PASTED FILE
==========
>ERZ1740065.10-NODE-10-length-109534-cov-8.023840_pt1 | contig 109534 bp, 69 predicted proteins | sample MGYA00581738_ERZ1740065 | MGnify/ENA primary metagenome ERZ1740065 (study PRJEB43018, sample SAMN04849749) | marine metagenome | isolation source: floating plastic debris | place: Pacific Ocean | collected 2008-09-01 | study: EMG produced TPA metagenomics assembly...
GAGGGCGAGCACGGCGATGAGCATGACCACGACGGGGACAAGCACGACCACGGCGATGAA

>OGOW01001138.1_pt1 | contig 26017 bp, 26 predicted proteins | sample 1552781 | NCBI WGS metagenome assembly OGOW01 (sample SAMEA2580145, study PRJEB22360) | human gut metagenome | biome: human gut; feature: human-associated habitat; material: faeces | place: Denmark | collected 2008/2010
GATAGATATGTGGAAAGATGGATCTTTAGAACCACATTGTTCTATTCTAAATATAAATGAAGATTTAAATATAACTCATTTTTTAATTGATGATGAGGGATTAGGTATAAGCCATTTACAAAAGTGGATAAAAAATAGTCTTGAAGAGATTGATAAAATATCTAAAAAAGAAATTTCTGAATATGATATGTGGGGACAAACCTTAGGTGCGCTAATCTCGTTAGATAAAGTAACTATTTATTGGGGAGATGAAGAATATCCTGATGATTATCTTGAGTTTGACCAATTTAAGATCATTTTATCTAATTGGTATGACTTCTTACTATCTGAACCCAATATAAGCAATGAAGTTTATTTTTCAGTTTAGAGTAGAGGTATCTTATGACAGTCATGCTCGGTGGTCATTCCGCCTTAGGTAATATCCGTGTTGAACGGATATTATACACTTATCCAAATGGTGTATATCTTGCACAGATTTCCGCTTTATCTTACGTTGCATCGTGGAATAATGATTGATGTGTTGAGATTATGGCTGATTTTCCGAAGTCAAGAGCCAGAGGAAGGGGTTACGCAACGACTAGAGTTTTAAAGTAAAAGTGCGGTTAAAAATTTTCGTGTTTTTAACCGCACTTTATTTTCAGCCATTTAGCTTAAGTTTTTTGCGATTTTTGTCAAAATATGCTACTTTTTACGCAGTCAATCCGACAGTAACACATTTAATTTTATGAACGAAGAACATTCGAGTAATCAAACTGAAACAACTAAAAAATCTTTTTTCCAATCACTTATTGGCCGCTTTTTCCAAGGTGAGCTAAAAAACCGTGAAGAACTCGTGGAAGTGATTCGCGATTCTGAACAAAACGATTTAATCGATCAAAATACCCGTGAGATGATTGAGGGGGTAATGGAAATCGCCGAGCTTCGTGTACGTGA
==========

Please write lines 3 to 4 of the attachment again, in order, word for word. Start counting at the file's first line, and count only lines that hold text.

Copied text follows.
>OGOW01001138.1_pt1 | contig 26017 bp, 26 predicted proteins | sample 1552781 | NCBI WGS metagenome assembly OGOW01 (sample SAMEA2580145, study PRJEB22360) | human gut metagenome | biome: human gut; feature: human-associated habitat; material: faeces | place: Denmark | collected 2008/2010
GATAGATATGTGGAAAGATGGATCTTTAGAACCACATTGTTCTATTCTAAATATAAATGAAGATTTAAATATAACTCATTTTTTAATTGATGATGAGGGATTAGGTATAAGCCATTTACAAAAGTGGATAAAAAATAGTCTTGAAGAGATTGATAAAATATCTAAAAAAGAAATTTCTGAATATGATATGTGGGGACAAACCTTAGGTGCGCTAATCTCGTTAGATAAAGTAACTATTTATTGGGGAGATGAAGAATATCCTGATGATTATCTTGAGTTTGACCAATTTAAGATCATTTTATCTAATTGGTATGACTTCTTACTATCTGAACCCAATATAAGCAATGAAGTTTATTTTTCAGTTTAGAGTAGAGGTATCTTATGACAGTCATGCTCGGTGGTCATTCCGCCTTAGGTAATATCCGTGTTGAACGGATATTATACACTTATCCAAATGGTGTATATCTTGCACAGATTTCCGCTTTATCTTACGTTGCATCGTGGAATAATGATTGATGTGTTGAGATTATGGCTGATTTTCCGAAGTCAAGAGCCAGAGGAAGGGGTTACGCAACGACTAGAGTTTTAAAGTAAAAGTGCGGTTAAAAATTTTCGTGTTTTTAACCGCACTTTATTTTCAGCCATTTAGCTTAAGTTTTTTGCGATTTTTGTCAAAATATGCTACTTTTTACGCAGTCAATCCGACAGTAACACATTTAATTTTATGAACGAAGAACATTCGAGTAATCAAACTGAAACAACTAAAAAATCTTTTTTCCAATCACTTATTGGCCGCTTTTTCCAAGGTGAGCTAAAAAACCGTGAAGAACTCGTGGAAGTGATTCGCGATTCTGAACAAAACGATTTAATCGATCAAAATACCCGTGAGATGATTGAGGGGGTAATGGAAATCGCCGAGCTTCGTGTACGTGA